Tesla Shareholders Approve CEO Elon Musk’s $56 Billion Compensation

The pay package shareholders voted to approve was initially granted by Tesla to Mr. Musk in 2018.
Tesla Shareholders Approve CEO Elon Musk’s $56 Billion Compensation
This illustration image created on June 12, 2024, in Los Angeles, shows businessman Elon Musk's campaign launched on X ahead of Tesla shareholders meeting in front of his picture on a screen. (Chris Delmas/AFP via Getty Images)
Katabella Roberts
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Shareholders at Tesla on June 13 voted to ratify CEO Elon Musk’s $56 billion compensation package and approved a plan to move the electric vehicle maker’s legal headquarters to Texas.

On the social media platform X, which he owns, Mr. Musk shared what appeared to be two charts showing the results of the vote ahead of Tesla’s annual meeting in Austin, Texas.

The Space X founder said both shareholder resolutions were “currently passing by wide margins” but stopped short of disclosing the exact results of the vote.

“Thanks for your support,” he wrote.

The pay package shareholders voted to approve was initially granted by Tesla to Mr. Musk in 2018.

Under the compensation plan, Mr. Musk could secure 12 tranches of Tesla stock options, which would vest if Tesla achieved various market capitalization and operational “milestones,” such as a $50 billion increase in its market capitalization.

Judge Nullifies Musk Pay Package

However, a Delaware judge in January nullified the package, ruling that the company’s board of directors failed to prove the plan was fair and stating that the process leading to its approval was deeply flawed.

That decision was in response to a lawsuit filed by Tesla shareholder Richard Tornetta, who argued the multi-billion-dollar pay package was overly excessive and that the key milestones Mr. Musk had to achieve in order to receive the pay package were widely expected to be achieved and not, as they were described in proxy disclosures, very difficult.

The lawsuit further claimed that Mr. Musk himself came up with the compensation plan himself and that a proxy statement issued by Tesla wrongly characterized the board’s compensation committee and the board as “independent when they were not.”

In her ruling, Chancery Court Judge Kathaleen McCormick said Tesla’s board of directors failed to show any evidence that they “ever discussed or negotiated” the compensation package with Mr. Musk.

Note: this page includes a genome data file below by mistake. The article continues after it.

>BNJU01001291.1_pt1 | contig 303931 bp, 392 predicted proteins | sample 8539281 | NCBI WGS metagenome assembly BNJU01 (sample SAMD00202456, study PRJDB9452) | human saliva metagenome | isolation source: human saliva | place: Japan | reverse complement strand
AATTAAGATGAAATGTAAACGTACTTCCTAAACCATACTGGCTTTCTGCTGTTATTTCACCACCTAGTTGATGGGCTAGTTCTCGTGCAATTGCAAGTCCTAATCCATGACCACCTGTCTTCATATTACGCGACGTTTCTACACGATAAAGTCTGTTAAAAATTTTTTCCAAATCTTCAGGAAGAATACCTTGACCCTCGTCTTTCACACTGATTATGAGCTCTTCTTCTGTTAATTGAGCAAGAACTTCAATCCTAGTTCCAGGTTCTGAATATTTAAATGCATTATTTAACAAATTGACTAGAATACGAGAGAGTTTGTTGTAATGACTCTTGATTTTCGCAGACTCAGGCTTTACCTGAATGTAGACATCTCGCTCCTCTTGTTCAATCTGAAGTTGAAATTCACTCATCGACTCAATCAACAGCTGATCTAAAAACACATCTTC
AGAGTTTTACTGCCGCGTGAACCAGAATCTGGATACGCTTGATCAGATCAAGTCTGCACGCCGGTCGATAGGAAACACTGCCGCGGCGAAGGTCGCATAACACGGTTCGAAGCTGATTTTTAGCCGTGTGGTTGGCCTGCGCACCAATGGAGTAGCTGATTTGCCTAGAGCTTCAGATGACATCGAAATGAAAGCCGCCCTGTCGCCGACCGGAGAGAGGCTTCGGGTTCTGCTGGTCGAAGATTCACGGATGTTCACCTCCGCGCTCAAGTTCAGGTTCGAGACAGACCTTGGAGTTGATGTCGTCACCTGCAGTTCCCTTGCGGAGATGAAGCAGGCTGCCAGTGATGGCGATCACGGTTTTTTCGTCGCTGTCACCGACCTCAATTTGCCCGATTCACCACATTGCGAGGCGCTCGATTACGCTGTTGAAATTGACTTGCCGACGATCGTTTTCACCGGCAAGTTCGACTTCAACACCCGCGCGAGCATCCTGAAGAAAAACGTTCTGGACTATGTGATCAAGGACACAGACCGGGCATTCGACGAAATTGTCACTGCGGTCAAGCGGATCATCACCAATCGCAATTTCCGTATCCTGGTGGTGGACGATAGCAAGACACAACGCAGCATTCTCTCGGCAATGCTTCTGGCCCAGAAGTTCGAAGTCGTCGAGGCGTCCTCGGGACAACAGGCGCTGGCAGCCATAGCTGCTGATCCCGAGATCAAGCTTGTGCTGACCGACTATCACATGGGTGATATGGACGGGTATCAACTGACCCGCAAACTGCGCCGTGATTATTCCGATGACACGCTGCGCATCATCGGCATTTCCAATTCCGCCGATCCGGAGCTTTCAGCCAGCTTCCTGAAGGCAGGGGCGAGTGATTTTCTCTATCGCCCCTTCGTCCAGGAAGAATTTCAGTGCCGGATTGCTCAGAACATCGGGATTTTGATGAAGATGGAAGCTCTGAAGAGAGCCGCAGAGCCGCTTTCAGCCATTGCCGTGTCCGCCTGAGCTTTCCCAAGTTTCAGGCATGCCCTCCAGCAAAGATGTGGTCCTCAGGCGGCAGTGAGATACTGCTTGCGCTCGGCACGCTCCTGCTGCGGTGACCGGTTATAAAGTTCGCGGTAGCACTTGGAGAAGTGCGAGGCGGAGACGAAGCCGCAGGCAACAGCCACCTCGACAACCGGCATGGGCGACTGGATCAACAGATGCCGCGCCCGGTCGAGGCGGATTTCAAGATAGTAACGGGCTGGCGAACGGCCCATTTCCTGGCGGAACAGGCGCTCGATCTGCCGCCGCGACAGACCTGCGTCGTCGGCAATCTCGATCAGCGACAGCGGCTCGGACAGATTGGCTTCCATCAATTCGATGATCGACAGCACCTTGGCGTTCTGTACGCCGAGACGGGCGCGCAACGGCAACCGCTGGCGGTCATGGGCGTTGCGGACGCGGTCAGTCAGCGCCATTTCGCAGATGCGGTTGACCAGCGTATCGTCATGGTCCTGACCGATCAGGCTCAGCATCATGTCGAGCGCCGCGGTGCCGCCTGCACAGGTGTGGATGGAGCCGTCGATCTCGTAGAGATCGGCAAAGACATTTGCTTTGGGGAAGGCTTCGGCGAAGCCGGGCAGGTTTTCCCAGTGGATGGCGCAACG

The judge also found that Mr. Musk “enjoyed thick ties with the directors tasked with negotiating” on behalf of Tesla and that the businessman “dominated the process that led to board approval of his compensation plan.”

“At least as to this transaction, Musk controlled Tesla,” Judge McCormick wrote in her ruling.

In a proxy statement filed in April with the Securities and Exchange Commission asking shareholders to sign off on Mr. Musk’s pay, Tesla chair Robyn Denholm called the decision “fundamentally unfair, and inconsistent with the will of the stockholders.”

Shareholders Praise ‘Unprecedented Growth’

The Tesla chair further argued that Mr. Musk deserved the package because, under his leadership, Tesla had achieved its ambitious targets, and stockholders had also benefited from “unprecedented growth.”
Tesla CEO Elon Musk speaks during the official opening of the new Tesla electric car manufacturing plant near Gruenheide, Germany, on March 22, 2022. (Christian Marquardt/Getty Images)
Tesla CEO Elon Musk speaks during the official opening of the new Tesla electric car manufacturing plant near Gruenheide, Germany, on March 22, 2022. (Christian Marquardt/Getty Images)

Granting him the compensation package would ensure he “continues to be driven to innovate and drive growth at Tesla because the value of his shares will depend on it.”

After her ruling in January, Mr. Musk took to X, where he asked his followers if Tesla should change its state of incorporation to Texas, which is home to its physical headquarters.

Tesla then submitted the deal to another vote on Thursday, this time also asking shareholders to back the plan to reincorporate the company outside of Delaware.

Still, the latest vote to ratify the compensation plan does not override the ruling by Judge McCormick and it is not clear if the court will accept the re-vote and allow Tesla to restore the pay package for Mr. Musk.

While the package amounted to $56 billion when it was first introduced, the exact amount Mr. Musk may be awarded is dependent on the Tesla share price.

Shares of Tesla Inc. rose 3 percent on Thursday after Mr Musk’s announcement, although its stock is down 29 this year amid a drop in sales.

Elsewhere on Thursday, shareholders at Tesla also approved the re-election of two board members: James Murdoch, who is the son of media mogul Rupert Murdoch, and Kimbal Musk, who is Mr. Musk’s brother.

Reuters contributed to this report.